I would like to buy my first home. I have been cleaning up and paying down my credit. My score is going up but I still have delinquencies on my report. Can I buy a house with bad credit?
You may be able to buy a house with poor credit, but it may be better to take some time to improve your credit first. In order to qualify for the best mortgage rates you likely will need to have a very good to excellent credit score (typically mid-700 and above).
Fannie Mae and Freddie Mac are financial services corporations that buy mortgages on the secondary market. They specify the credit scores required for them to purchase those loans from your mortgage lender. There are options for people who have had credit troubles in the past, although in most cases those options will mean having to pay more to secure the loan, whether in the form of higher interest rates and fees or a larger down payment, or perhaps both.
Buying a home when you have bad credit
There are some loans, such as FHA loans, that are available to individuals with credit scores that are lower than what may be required for conventional financing. Your mortgage lender can discuss specific options for which you may qualify.
Although these loans are typically associated with higher fees, they can be beneficial for those who are ready for home ownership but could not otherwise qualify for the loan they need. According to the Federal Housing Administration (FHA) as of the publication date of this article:
- FHA mortgage loans require a minimum of 580 or higher with a 3.5% down payment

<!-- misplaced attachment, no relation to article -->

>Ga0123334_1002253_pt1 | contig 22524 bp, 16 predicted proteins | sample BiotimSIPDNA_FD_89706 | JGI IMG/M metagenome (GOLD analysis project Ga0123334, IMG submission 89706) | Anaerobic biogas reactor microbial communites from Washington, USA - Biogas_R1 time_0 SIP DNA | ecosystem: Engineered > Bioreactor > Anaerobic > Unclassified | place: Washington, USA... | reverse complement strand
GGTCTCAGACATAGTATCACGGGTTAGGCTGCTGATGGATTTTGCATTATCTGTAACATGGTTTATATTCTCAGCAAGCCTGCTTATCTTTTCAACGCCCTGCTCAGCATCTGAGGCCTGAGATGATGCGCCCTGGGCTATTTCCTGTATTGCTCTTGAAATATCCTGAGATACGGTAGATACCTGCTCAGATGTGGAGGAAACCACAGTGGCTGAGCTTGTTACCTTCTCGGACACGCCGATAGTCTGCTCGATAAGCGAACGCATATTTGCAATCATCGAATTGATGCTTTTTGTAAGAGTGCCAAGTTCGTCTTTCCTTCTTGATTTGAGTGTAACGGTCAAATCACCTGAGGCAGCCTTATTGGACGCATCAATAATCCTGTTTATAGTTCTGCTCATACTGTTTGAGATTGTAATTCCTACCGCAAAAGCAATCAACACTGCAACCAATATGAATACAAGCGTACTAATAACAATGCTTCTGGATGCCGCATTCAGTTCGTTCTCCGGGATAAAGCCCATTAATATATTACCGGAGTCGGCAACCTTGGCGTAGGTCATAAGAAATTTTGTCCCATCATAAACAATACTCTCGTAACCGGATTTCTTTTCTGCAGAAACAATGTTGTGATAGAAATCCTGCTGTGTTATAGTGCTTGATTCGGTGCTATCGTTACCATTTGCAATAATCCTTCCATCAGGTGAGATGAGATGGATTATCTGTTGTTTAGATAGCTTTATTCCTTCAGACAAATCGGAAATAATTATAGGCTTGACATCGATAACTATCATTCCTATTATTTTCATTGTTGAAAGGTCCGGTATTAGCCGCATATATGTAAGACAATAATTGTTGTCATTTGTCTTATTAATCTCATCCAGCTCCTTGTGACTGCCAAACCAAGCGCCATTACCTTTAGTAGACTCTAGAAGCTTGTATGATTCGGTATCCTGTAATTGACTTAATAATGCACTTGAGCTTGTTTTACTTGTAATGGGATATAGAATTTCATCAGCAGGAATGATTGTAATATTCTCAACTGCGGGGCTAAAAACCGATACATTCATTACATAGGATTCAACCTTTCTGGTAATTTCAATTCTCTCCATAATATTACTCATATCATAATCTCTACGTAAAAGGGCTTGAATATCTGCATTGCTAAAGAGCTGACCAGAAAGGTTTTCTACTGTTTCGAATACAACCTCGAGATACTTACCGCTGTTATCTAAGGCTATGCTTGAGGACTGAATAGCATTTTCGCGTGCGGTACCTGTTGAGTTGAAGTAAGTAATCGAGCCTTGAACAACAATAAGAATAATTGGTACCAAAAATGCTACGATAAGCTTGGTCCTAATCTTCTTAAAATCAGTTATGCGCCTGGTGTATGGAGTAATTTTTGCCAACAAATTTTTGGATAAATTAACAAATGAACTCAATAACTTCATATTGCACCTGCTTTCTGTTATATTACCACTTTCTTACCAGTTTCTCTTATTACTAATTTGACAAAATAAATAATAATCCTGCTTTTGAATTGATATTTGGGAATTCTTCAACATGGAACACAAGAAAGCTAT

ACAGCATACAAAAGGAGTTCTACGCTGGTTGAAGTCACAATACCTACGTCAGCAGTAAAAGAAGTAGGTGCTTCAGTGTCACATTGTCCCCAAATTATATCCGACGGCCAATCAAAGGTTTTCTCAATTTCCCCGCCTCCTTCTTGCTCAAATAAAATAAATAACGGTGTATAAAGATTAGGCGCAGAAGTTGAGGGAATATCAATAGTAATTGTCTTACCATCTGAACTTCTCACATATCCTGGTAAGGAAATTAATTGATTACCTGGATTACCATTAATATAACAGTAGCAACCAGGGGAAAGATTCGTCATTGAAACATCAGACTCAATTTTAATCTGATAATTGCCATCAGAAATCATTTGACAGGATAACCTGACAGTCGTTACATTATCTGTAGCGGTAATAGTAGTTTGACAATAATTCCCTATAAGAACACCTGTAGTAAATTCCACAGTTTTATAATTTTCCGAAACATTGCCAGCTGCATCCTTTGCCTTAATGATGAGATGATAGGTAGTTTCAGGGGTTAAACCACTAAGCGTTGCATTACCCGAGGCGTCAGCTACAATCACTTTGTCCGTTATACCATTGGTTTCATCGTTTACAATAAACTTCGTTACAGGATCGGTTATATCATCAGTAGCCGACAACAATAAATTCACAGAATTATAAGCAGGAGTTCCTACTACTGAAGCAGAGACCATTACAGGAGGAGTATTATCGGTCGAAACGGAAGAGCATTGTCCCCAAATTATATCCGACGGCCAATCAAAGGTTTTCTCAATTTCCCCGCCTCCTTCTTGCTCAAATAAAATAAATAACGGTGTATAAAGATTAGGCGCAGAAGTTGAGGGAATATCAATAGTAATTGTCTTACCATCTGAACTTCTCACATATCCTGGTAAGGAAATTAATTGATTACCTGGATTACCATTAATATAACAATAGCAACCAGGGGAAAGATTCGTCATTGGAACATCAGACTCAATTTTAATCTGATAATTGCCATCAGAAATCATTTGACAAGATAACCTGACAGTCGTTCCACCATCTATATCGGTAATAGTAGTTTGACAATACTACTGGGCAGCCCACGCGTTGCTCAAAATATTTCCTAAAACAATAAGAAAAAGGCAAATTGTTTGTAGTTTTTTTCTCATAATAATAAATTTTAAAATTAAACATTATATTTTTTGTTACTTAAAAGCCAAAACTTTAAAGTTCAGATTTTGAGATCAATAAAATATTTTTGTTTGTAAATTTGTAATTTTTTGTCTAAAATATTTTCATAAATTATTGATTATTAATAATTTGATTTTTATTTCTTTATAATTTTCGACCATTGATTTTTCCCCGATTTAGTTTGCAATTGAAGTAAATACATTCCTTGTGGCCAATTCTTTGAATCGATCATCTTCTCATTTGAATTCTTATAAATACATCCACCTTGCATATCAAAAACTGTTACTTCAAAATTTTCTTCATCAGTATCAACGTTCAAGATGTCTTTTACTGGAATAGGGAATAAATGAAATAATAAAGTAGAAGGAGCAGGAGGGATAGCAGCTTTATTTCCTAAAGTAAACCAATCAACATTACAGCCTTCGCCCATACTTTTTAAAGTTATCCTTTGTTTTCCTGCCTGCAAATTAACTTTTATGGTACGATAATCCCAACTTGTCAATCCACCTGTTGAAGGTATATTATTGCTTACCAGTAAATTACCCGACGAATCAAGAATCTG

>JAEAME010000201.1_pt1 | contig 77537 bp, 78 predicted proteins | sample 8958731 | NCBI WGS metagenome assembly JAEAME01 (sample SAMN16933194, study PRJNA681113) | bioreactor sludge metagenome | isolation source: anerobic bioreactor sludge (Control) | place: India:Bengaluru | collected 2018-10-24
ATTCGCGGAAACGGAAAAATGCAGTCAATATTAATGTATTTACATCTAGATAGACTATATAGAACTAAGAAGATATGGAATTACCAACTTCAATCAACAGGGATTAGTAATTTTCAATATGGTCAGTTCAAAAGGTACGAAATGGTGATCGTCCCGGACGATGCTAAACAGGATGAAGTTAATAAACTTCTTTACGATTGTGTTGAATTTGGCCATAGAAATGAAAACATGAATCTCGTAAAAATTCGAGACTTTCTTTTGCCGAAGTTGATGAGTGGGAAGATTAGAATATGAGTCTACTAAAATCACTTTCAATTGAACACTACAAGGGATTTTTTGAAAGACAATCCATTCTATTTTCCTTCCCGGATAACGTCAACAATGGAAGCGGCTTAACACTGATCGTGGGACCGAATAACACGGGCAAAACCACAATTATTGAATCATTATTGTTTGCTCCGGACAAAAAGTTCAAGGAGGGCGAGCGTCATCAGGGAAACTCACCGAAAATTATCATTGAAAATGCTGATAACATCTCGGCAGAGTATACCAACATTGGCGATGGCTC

- For FHA applicants under 580, qualification for a loan is still possible, but a 10% down payment would be required along with meeting other requirements. See FHA's site for more information.
In some cases, lenders may be able to do a manual review of your credit report in order to help approve you for a loan. For instance, if you have poor credit due to extenuating circumstances such as medical bills, your lender may take that into consideration.
Providing alternate financial records that show you have overcome credit difficulties might also be an option. Mortgage lenders may be able to use rent, utility or other payment records that demonstrate financial responsibility over months or years to offset a poor credit history.
Having a high income or being able to come up with a larger down payment can sometimes help to offset the risk posed to lenders by a low credit score.
Discuss your options with a mortgage professional
If you have a less-than-stellar credit history, but still feel you are ready to buy a home, you should talk with your lender or other mortgage professional to discuss your circumstances and go over the options available to you. A mortgage interest rate that is just a few points higher can cost thousands of dollars over a 30-year repayment period.
Delaying your home purchase for a few months or perhaps longer while you rebuild your credit history may be a better choice. Get a copy of your credit report and credit score. You should also receive the risk factors that go with that score.
The risk factors describe what is most affecting your credit scores. Address those risk factors and you will be able to improve your credit scores over time, perhaps sooner than you think. Holding off on that mortgage loan a bit could save you a lot of money and help you better afford the home of your dreams.
Thanks for asking,
Veronica Herrera, Director, Product Management